COVID-19 infection is linked to a subsequent heightened risk of poor cardiovascular health and death, particularly among those whose infection is severe enough to require hospital admission, finds a large UK Biobank study, published online in the journal Heart.
The risk, which is independent of known contributory factors, is greatest within the first 30 days of infection, but remains heightened for some time afterwards, the findings indicate.
Emerging evidence suggests that people who have had COVID-19 infection are at heightened risk of subsequent cardiovascular problems. But these studies have tended to be mostly retrospective, to include only a few selected health outcomes, and to have excluded consideration of COVID-19 severity.
To explore these issues further, the researchers drew on 53,613 UK Biobank participants 17,871 of whom were diagnosed with COVID-19 infection between March 2020 and March 2021, and 35,742 of whom weren’t.
The COVID-19 cases included more men, less affluence, and poorer cardiometabolic profiles.
The UK Biobank tracks the health and survival of its participants through medical records and death registration data.
Of the 17,871 COVID-19 cases, 2,701 required hospital admission for their infection; 866 were admitted to hospital for another condition; and 14,304 didn’t need hospital treatment.
All participants were tracked until a cardiovascular problem arose, they died, or until the end of March 2021, providing 141 days of monitoring, on average, but ranging from 32 to 395.
The cardiovascular outcomes considered included heart attack; stroke; heart failure; atrial fibrillation (irregular heartbeat); VTE (blood clot in a vein); pericarditis (inflammation of the heart lining); death from any cause; death from cardiovascular or ischemic heart disease.
Compared with their matched peers who hadn’t caught the virus, those who didn’t require hospital admission for COVID-19 infection were nearly 3 times as likely to have a blood clot in a vein (VTE) and more than 10 times as likely to die of any cause.
But those admitted to hospital because of COVID-19 had higher risks of all the outcomes considered irrespective of potentially influential demographic and cardiometabolic factors.
They were more than 27 times as likely to develop VTE, more than 21.5 times as likely to be diagnosed with heart failure, and 17.5 times as likely to have a stroke. And the risk of newly diagnosed atrial fibrillation was nearly 15 times higher, that of pericarditis nearly 14 times higher, and that of a heart attack nearly 10 times as high.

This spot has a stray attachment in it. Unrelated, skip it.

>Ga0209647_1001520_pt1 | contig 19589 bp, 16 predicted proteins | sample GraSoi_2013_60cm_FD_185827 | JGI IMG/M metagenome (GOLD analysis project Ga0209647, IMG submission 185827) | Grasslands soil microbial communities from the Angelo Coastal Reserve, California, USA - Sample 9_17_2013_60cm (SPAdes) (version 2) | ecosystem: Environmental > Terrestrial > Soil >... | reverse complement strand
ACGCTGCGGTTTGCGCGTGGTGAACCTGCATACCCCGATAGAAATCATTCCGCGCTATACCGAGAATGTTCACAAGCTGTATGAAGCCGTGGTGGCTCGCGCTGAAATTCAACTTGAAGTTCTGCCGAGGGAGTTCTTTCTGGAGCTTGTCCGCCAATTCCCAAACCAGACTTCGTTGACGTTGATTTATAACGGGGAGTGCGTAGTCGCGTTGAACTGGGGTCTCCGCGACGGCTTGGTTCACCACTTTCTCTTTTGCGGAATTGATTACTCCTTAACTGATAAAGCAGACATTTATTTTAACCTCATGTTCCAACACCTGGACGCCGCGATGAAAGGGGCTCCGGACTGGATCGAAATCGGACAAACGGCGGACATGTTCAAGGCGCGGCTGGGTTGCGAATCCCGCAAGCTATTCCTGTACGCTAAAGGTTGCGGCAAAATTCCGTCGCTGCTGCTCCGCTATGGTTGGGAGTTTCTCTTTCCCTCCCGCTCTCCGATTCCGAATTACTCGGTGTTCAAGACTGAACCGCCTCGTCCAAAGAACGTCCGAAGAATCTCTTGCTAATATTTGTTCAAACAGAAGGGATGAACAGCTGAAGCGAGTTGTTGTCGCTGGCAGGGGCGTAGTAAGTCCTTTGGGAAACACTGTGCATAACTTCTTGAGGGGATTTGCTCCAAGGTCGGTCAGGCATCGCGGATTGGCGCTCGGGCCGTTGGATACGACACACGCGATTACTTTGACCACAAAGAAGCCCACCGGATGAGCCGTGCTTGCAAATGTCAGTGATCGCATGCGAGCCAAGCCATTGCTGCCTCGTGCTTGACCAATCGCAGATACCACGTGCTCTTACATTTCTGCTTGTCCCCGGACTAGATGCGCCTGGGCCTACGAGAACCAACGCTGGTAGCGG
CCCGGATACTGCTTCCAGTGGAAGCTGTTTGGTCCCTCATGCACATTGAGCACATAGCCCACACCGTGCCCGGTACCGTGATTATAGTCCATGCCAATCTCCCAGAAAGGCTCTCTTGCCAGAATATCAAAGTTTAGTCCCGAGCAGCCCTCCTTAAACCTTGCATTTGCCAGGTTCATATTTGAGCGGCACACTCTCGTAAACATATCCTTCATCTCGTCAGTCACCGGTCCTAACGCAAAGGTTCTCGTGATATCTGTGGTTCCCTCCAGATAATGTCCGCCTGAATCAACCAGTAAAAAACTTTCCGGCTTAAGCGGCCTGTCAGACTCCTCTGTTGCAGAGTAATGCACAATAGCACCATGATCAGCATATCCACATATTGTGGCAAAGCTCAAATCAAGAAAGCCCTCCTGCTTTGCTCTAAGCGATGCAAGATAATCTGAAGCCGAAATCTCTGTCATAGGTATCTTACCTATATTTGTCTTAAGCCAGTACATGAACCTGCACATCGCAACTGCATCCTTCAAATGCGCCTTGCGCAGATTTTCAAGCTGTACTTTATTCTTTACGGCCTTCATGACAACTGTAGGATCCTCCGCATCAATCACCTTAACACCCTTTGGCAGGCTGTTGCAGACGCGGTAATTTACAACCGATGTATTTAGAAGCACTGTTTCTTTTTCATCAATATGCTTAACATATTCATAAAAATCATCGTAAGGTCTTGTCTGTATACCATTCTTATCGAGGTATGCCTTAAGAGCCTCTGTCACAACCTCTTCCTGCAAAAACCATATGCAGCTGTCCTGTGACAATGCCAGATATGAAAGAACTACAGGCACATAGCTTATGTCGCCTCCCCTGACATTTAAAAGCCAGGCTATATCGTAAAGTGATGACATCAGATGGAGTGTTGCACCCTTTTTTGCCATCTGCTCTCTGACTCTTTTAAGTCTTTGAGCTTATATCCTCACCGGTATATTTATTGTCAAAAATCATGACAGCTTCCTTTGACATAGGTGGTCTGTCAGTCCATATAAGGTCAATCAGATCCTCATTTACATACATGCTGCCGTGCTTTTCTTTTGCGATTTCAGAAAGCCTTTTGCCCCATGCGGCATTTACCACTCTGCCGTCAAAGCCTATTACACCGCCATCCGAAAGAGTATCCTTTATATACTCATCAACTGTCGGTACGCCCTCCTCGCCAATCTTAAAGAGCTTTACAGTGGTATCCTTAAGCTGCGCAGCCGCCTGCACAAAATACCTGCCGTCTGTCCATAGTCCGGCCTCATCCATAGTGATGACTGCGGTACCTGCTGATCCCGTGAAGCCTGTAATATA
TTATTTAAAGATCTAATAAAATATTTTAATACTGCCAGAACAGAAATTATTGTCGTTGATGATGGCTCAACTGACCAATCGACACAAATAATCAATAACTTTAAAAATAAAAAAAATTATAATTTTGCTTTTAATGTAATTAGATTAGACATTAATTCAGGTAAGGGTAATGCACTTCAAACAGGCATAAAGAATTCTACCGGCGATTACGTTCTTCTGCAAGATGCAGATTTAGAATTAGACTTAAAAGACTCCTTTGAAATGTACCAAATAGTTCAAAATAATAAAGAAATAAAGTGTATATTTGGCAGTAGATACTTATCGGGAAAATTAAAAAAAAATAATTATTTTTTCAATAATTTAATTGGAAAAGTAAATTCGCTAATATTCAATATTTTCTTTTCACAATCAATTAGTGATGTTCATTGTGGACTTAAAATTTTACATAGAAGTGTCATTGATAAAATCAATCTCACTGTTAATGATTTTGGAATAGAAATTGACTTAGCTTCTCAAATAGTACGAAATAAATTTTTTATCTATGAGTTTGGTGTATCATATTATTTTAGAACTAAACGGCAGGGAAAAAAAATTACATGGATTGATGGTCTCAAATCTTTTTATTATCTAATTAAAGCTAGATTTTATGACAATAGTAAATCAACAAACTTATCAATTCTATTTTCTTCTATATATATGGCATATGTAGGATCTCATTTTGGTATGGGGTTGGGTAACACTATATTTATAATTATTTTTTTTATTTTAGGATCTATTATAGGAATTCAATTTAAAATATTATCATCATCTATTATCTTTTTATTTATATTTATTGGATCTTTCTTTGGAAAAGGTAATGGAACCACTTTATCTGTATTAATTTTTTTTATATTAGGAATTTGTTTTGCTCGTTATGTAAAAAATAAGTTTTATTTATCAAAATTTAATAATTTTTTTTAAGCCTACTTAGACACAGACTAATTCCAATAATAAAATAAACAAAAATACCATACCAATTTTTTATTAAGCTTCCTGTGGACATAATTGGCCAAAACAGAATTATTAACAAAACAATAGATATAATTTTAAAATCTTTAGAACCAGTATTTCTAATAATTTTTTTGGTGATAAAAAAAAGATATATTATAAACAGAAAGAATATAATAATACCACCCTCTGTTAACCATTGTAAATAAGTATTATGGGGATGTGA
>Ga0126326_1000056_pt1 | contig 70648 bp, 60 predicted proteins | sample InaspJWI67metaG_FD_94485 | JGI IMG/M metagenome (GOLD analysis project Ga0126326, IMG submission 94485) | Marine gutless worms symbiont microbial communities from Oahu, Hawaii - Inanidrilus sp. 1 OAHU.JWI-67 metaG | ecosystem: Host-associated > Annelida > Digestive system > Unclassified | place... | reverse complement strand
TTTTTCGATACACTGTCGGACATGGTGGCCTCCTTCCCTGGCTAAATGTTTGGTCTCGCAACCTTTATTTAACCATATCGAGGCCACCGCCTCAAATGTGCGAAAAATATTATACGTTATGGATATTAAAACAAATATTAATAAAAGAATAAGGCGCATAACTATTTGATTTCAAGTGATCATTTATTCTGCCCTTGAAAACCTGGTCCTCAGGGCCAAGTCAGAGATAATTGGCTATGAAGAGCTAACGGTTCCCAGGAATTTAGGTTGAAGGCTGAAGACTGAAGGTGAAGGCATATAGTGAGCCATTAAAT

The risks of all the outcomes measured among those admitted for other reasons but who had COVID-19 were also higher than those of people who hadn’t caught the virus.
But their risk of death from any cause was lower than those admitted for COVID-19, although their risks of death from cardiovascular or ischemic heart disease were higher, which likely relates to the original reason for admission rather than COVID-19 itself, suggest the researchers. They also had higher risks of atrial fibrillation and heart attack.
Unsurprisingly, deaths were higher among people with COVID-19 infection: Those admitted with the virus as a primary reason were 118 times as likely to die as those who didn’t need hospital treatment, while those for whom COVID-19 was a secondary diagnosis were 64 times as likely to die.
Most cardiovascular disease diagnoses, especially atrial fibrillation, VTE, pericarditis, and death from any cause occurred within the first 30 days of infection and among those admitted to hospital for COVID-19 as the primary reason.
But heightened risk remained beyond 30 days, particularly for heart failure, atrial fibrillation, VTE, pericarditis and all-cause deaths, although to a lesser extent.
This is an observational study, so no definitive conclusions can be drawn about cause and effect. Nor did the analysis consider other potentially influential factors such as the impact of vaccination, new virus variants, or serial infections.
But the researchers note, “The long-term sequelae of past COVID-19 exposure is emerging as a dominant public health concern. Our findings highlight the increased cardiovascular risk of individuals with past infection, which are likely to be greater in countries with limited access to vaccination and thus greater population exposure to COVID-19.”
They add, “Such risks are almost entirely confined to those with disease requiring hospitalization and highest in the early (first 30 days) post-infection period.”
In a linked editorial, doctors from the Centre for Cardiovascular Science, University of Edinburgh, UK, consider the therapeutic implications of the findings.
“The prothrombotic effects of COVID-19 do raise the question of whether antithrombotic strategies are required to prevent this large excess of events,” they write. “Perhaps a broader question is whether antithrombotic therapies should be considered in all individuals, including the initiation of antiplatelet or anticoagulant therapies.”
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